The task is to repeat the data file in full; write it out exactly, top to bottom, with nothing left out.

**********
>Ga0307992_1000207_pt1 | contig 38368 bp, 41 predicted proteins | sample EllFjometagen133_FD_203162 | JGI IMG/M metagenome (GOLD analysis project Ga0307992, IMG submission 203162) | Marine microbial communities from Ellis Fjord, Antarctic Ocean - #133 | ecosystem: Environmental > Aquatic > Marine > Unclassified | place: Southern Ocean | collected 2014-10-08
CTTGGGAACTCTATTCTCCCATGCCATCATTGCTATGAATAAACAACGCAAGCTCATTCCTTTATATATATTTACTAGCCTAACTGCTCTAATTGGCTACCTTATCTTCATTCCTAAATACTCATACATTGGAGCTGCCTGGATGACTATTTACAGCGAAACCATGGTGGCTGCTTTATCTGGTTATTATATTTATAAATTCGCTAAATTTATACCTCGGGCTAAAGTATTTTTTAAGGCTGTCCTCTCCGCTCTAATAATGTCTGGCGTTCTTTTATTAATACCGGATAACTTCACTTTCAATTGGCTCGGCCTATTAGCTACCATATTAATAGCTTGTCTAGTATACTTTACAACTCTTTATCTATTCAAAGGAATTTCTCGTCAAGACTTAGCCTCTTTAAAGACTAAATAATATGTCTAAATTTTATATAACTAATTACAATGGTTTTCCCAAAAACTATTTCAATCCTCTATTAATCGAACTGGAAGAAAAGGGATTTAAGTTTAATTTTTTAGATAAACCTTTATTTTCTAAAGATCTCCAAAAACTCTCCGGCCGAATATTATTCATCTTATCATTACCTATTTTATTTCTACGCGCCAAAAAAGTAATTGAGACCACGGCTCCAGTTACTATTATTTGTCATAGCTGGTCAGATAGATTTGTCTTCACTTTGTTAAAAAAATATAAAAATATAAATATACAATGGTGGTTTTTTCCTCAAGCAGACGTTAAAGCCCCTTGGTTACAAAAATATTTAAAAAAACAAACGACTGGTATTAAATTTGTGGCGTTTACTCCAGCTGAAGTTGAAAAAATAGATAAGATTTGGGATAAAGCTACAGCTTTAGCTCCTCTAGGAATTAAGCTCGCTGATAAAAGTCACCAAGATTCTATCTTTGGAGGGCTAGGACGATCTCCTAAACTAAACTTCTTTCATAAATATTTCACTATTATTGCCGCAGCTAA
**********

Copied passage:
>Ga0307992_1000207_pt1 | contig 38368 bp, 41 predicted proteins | sample EllFjometagen133_FD_203162 | JGI IMG/M metagenome (GOLD analysis project Ga0307992, IMG submission 203162) | Marine microbial communities from Ellis Fjord, Antarctic Ocean - #133 | ecosystem: Environmental > Aquatic > Marine > Unclassified | place: Southern Ocean | collected 2014-10-08
CTTGGGAACTCTATTCTCCCATGCCATCATTGCTATGAATAAACAACGCAAGCTCATTCCTTTATATATATTTACTAGCCTAACTGCTCTAATTGGCTACCTTATCTTCATTCCTAAATACTCATACATTGGAGCTGCCTGGATGACTATTTACAGCGAAACCATGGTGGCTGCTTTATCTGGTTATTATATTTATAAATTCGCTAAATTTATACCTCGGGCTAAAGTATTTTTTAAGGCTGTCCTCTCCGCTCTAATAATGTCTGGCGTTCTTTTATTAATACCGGATAACTTCACTTTCAATTGGCTCGGCCTATTAGCTACCATATTAATAGCTTGTCTAGTATACTTTACAACTCTTTATCTATTCAAAGGAATTTCTCGTCAAGACTTAGCCTCTTTAAAGACTAAATAATATGTCTAAATTTTATATAACTAATTACAATGGTTTTCCCAAAAACTATTTCAATCCTCTATTAATCGAACTGGAAGAAAAGGGATTTAAGTTTAATTTTTTAGATAAACCTTTATTTTCTAAAGATCTCCAAAAACTCTCCGGCCGAATATTATTCATCTTATCATTACCTATTTTATTTCTACGCGCCAAAAAAGTAATTGAGACCACGGCTCCAGTTACTATTATTTGTCATAGCTGGTCAGATAGATTTGTCTTCACTTTGTTAAAAAAATATAAAAATATAAATATACAATGGTGGTTTTTTCCTCAAGCAGACGTTAAAGCCCCTTGGTTACAAAAATATTTAAAAAAACAAACGACTGGTATTAAATTTGTGGCGTTTACTCCAGCTGAAGTTGAAAAAATAGATAAGATTTGGGATAAAGCTACAGCTTTAGCTCCTCTAGGAATTAAGCTCGCTGATAAAAGTCACCAAGATTCTATCTTTGGAGGGCTAGGACGATCTCCTAAACTAAACTTCTTTCATAAATATTTCACTATTATTGCCGCAGCTAA